no-kill community is one that acts on the belief that every healthy, adoptable dog and healthy cat should be saved, and that its focus should be on saving as many lives as possible through pet adoption, spay/neuter, trap-neuter-return and other community support programs rather than achieving a specific numerical outcome.

With that said, we understand the importance of having a quantitative benchmark that communities can use as a goal. Saving 90 percent or more of the animals who enter shelters is the current benchmark for no-kill. This means that for a community to be considered “no-kill,” all of its shelters and animal welfare facilities responsible for animal control intake must be saving 90 percent or more, collectively, of the animals who enter their system.

Defining Healthy and Treatable

Healthy or treatable animals: This segment of the animal population includes those who are fully healthy and behaviorally sound around people and other animals. It also includes animals with behavioral and medical issues that can be addressed and/or managed, such as (but not limited to):

  • Ringworm

  • Upper respiratory infection

  • Leash and barrier reactivity

  • Mange

  • Dental disease

  • Urinary tract infection

  • Resource guarding

  • Anxiety

  • Need for limb amputation

  • Heartworm

  • Ear infection

Unhealthy/untreatable animals: This category includes dogs with severe behavioral challenges or dogs and cats with medical issues who are irremediably suffering with no possibility of a positive outcome.

Euthanasia: Defined purely as an act of mercy, euthanasia should be reserved for dogs and cats who have irredeemable medical situations and are experiencing serious and irreversible reduction in quality of life, or dogs whose behavior obstacles make them unsuitable for rehabilitation.

Killing: The definition of “killing” is ending the life of an animal who is healthy or treatable (either medically or behaviorally) as a means of creating space for incoming animals in a shelter or for other considerations.

What “No-Kill” Doesn’t Mean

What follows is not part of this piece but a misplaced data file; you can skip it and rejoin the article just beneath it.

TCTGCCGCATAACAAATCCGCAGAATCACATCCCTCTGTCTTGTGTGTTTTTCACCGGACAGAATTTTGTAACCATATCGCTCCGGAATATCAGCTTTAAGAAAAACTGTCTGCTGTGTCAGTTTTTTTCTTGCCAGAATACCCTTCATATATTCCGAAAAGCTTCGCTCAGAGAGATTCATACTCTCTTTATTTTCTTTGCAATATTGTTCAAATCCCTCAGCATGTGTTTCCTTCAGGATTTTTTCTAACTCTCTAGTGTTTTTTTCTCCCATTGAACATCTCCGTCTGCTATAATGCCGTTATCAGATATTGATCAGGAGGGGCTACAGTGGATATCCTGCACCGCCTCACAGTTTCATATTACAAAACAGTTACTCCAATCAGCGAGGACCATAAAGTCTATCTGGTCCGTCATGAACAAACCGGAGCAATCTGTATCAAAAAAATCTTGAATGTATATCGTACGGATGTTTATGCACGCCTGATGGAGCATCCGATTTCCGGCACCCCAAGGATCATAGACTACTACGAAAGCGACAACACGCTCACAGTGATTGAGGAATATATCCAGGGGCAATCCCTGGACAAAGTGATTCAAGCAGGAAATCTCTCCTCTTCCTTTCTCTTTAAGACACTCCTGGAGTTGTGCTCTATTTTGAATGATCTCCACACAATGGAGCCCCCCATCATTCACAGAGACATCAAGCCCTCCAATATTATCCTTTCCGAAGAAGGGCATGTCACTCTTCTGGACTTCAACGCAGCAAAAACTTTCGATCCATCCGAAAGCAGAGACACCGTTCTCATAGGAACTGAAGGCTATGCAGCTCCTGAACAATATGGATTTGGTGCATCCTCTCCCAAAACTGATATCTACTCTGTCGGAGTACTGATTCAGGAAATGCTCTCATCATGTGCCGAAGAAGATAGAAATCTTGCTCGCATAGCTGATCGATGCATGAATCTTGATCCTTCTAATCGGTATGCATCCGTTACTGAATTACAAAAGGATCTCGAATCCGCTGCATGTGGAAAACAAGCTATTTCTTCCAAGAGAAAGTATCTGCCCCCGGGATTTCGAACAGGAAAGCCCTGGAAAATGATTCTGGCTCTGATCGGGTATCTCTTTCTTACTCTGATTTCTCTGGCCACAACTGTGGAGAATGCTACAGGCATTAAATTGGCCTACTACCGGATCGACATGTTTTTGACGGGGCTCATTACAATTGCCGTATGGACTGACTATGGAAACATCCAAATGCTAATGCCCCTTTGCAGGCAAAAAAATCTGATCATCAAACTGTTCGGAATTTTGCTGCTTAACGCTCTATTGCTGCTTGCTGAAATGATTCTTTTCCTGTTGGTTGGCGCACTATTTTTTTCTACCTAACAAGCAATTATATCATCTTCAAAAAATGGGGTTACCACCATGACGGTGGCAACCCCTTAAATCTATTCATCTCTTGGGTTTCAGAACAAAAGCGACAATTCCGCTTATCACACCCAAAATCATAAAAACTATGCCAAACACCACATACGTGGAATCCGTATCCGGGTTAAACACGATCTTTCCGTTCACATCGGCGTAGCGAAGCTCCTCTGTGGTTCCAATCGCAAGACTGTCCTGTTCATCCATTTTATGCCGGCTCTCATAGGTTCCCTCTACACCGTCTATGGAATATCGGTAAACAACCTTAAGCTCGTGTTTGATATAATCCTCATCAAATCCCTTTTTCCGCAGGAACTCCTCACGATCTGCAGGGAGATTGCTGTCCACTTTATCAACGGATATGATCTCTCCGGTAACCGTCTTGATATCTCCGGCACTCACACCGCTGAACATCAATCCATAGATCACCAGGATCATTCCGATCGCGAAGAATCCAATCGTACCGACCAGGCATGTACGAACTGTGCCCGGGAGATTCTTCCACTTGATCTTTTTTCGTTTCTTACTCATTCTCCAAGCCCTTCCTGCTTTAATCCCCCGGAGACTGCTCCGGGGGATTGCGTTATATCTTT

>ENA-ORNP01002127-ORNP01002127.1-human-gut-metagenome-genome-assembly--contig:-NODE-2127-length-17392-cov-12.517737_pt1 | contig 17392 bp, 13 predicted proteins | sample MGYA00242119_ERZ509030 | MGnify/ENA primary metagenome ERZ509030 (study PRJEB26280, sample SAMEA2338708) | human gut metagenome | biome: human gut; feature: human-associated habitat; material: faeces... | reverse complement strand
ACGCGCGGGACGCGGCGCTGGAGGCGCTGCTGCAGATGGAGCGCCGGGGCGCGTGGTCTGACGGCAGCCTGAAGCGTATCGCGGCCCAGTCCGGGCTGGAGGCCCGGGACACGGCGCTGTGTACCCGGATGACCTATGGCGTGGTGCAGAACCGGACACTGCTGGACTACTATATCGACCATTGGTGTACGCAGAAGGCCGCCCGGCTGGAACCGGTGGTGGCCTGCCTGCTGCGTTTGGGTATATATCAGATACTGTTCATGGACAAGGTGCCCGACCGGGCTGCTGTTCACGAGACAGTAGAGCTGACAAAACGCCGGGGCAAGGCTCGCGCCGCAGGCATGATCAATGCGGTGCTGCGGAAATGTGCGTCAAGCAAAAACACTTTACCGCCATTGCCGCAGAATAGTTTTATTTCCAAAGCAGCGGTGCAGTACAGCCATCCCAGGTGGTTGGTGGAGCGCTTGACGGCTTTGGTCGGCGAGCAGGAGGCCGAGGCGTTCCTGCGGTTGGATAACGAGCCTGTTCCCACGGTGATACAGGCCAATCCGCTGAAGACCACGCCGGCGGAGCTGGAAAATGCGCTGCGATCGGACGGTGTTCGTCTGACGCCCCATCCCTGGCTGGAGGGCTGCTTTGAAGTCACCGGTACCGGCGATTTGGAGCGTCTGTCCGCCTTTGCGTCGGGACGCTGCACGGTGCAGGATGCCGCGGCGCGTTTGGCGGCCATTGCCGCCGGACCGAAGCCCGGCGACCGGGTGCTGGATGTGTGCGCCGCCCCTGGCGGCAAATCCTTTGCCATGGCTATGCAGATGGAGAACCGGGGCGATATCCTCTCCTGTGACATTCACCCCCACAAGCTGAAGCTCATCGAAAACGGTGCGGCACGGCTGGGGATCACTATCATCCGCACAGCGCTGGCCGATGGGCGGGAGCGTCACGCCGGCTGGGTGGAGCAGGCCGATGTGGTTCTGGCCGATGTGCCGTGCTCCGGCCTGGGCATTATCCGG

“No-kill” has become an emotionally and politically charged term for many people, which is why it’s imperative that, as a no-kill advocate, you understand what no-kill doesn’t mean.

“No-kill” does not mean that: shelters that haven't reached no-kill, and their employees, are willing killers, or that dangerous or sick animals will be released into the community, or that shelters will start warehousing animals indefinitely. 

Each community is collectively responsible for its decisions regarding homeless animals and for creating safe, humane environments for the people and pets who live in them.

A No-Kill Community

More than 500 communities around the United States successfully run no-kill shelters, saving over 90% of the animals that enter their facility. Some of these shelters are managed by municipalities, while others are run by private organizations. Some organizations take in thousands of animals a month, and others take in fewer than 100 a month. With the help and support of the community, and with the no-kill mission at heart, communities across the nation are saving thousands of lives.

How You Can Help Save Lives

Adopt, donate, foster, support or volunteer. With your help, we can achieve no-kill.

To learn more about no-kill and the impact that it has on the lives of pets and the communities in which they live, visit Best Friends Animal Society, the leader of the national no-kill movement. You can also make a direct positive impact on our path towards no-kill by making a charitable contribution today. 


Palm Valley Animal Center is an incorporated 501(c)(3) nonprofit organization in Edinburg, Texas. © 2019. All rights reserved.


Our successes are made possible in part by our passionate lifesaving partners: